I receive numerous calls from suppliers promoting their business and products as being “green” or sustainable, inquiring us to do business with them. I recently received a call this afternoon from a salesman who began telling me his company is looking for resellers of their “green, sustainable products.” When I asked the salesperson to describe what he meant by green, he began telling me his company’s products are bio-degradable or compostable and made of a recycled material.
I asked him where his company manufactured their “green, sustainable” products, and he said mostly the products are made in China and Mexico.
“How do you consider a product green, or sustainable, when you are shipping it half-way around the globe, spewing forth the heaviest, nastiest, unrefined crude oil (the fuel that powers ocean-going vessels), creating a very heavy carbon footprint, in the transport of your products from China to here?” I asked.
At that point he attempted to justify his company’s practices and behavior by informing me that because there is so much product being shipped here from China, the transportation is actually much more energy-efficient.
So I asked, “Then, what happens if I order the product and I’m inland from either U.S. coast?”
“Oh, we have warehouses in California,” he said.
“And is fuel used to move your product from California to Texas?” I asked. “Wouldn’t that same fuel used to move your product from California to Texas have been used if the product were manufactured here in the U.S.? Plus, you’re now adding the fuel (increasing carbon footprint) used in transporting from China to here?”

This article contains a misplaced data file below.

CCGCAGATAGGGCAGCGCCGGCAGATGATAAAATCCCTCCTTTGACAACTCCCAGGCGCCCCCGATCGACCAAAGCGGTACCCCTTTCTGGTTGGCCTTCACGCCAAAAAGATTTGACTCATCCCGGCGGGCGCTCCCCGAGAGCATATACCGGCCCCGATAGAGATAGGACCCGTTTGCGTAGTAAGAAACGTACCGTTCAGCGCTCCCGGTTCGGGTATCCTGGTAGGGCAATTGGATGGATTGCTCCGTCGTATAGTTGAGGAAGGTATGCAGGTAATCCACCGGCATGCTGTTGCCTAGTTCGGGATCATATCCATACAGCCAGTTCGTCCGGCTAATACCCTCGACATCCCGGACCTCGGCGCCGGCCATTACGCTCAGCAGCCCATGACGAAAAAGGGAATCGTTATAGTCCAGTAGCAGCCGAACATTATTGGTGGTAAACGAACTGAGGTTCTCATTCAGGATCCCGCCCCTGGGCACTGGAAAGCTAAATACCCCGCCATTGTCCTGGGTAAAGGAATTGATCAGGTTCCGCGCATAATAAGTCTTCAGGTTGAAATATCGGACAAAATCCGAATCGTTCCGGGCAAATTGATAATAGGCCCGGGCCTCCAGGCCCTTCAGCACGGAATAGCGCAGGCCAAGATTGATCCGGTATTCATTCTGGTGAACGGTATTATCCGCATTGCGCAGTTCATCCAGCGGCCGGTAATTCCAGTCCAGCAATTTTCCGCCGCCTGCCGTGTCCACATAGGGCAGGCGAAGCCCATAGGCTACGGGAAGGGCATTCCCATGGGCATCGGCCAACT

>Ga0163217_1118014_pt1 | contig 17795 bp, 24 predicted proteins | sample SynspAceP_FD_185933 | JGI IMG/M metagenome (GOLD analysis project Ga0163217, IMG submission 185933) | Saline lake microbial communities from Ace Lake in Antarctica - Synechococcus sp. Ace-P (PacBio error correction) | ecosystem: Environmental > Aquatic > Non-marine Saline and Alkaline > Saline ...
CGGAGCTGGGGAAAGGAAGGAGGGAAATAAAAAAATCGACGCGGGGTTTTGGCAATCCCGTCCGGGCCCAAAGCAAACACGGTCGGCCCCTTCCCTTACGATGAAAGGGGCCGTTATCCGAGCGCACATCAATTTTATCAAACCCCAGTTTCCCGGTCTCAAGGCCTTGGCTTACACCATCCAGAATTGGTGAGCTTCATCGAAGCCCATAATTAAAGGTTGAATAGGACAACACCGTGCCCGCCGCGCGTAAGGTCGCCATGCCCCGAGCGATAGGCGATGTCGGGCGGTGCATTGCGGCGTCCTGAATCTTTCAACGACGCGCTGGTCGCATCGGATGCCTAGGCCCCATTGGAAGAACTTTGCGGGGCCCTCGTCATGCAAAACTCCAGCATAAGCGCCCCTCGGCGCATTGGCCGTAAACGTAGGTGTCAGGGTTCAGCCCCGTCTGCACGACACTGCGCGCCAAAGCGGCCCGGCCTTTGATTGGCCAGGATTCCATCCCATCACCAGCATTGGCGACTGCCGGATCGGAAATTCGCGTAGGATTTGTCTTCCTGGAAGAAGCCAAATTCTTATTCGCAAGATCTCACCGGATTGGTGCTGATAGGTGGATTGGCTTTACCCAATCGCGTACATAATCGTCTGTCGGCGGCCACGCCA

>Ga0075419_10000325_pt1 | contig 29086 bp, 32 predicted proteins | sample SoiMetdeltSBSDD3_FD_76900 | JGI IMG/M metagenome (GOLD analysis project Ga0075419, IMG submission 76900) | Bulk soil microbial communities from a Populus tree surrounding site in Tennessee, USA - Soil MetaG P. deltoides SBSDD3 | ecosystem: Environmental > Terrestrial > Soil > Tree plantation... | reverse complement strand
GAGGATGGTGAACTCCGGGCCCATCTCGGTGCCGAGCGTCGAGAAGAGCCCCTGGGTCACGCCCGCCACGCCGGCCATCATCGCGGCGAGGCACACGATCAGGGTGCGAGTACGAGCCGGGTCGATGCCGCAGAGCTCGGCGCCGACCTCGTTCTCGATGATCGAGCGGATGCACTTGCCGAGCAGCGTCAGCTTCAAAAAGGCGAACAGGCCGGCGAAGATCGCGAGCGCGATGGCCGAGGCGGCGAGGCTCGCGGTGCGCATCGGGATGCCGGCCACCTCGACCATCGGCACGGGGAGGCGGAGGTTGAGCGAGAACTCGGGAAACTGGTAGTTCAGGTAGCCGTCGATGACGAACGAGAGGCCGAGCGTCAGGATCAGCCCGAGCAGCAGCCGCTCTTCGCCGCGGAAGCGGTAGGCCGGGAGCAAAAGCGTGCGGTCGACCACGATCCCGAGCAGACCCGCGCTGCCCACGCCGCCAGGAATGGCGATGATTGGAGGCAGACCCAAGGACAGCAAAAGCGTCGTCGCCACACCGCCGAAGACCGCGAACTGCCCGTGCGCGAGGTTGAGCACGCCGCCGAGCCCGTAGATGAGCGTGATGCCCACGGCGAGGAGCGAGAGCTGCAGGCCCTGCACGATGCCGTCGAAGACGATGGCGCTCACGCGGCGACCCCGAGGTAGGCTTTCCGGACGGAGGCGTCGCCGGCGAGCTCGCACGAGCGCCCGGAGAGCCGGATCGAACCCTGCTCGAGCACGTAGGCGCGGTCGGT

He had no answer for me. You see, there is a big problem with the way we have been convinced it is acceptable to do business. Our U.S. business schools are teaching it, our U.S. companies are teaching it, and everyone seems to have bought in, including consumers.
It is not ok to continue shipping products here from China, Mexico, Malaysia, Indonesia, Bangladesh, India, etc., expending millions or billions of tons of fuel, emitting millions of tons of carbon and greenhouse gases, just to have ever cheaper products. IT IS NOT OK!
Look at our economy, destroyed by greed, corruption and deceptive and unethical business practices, while businesses continue believing they are doing us all a justice by bringing more and more products here from abroad, particularly China.
At a time when we need to create more meaningful jobs here, we need to begin bringing back home all our lost manufacturing and production. To me, the objective of creating a sustainable planet for future generations is only accomplished by addressing three components:
- Environmental sustainability – buy as close to the place of usage as possible or, preferably, buy local. I’m always certain to put back more than I take, making damn sure I am leaving enough resources for future generations to meet their needs.
- Social sustainability/responsibility – buy products made in a way that allow us to support our families, friends, local community, and national community with a living wage. To support indigenous communities in other countries, let’s teach them sustainable practices, not continue degrading their resources and human capital to satisfy our greed and unbridled consumption, as we are now.
- Economic sustainability – retain manufacturing and commerce as locally as possible. Like Henry Ford once said, “We have to produce cars our workers can buy, or, pay our workers so they can buy our automobiles.”
If we are to create a truly sustainable planet, we must address all three components of sustainability — environmental, social and economic. If we don’t, we’re going to pass on to our children an unsustainable future.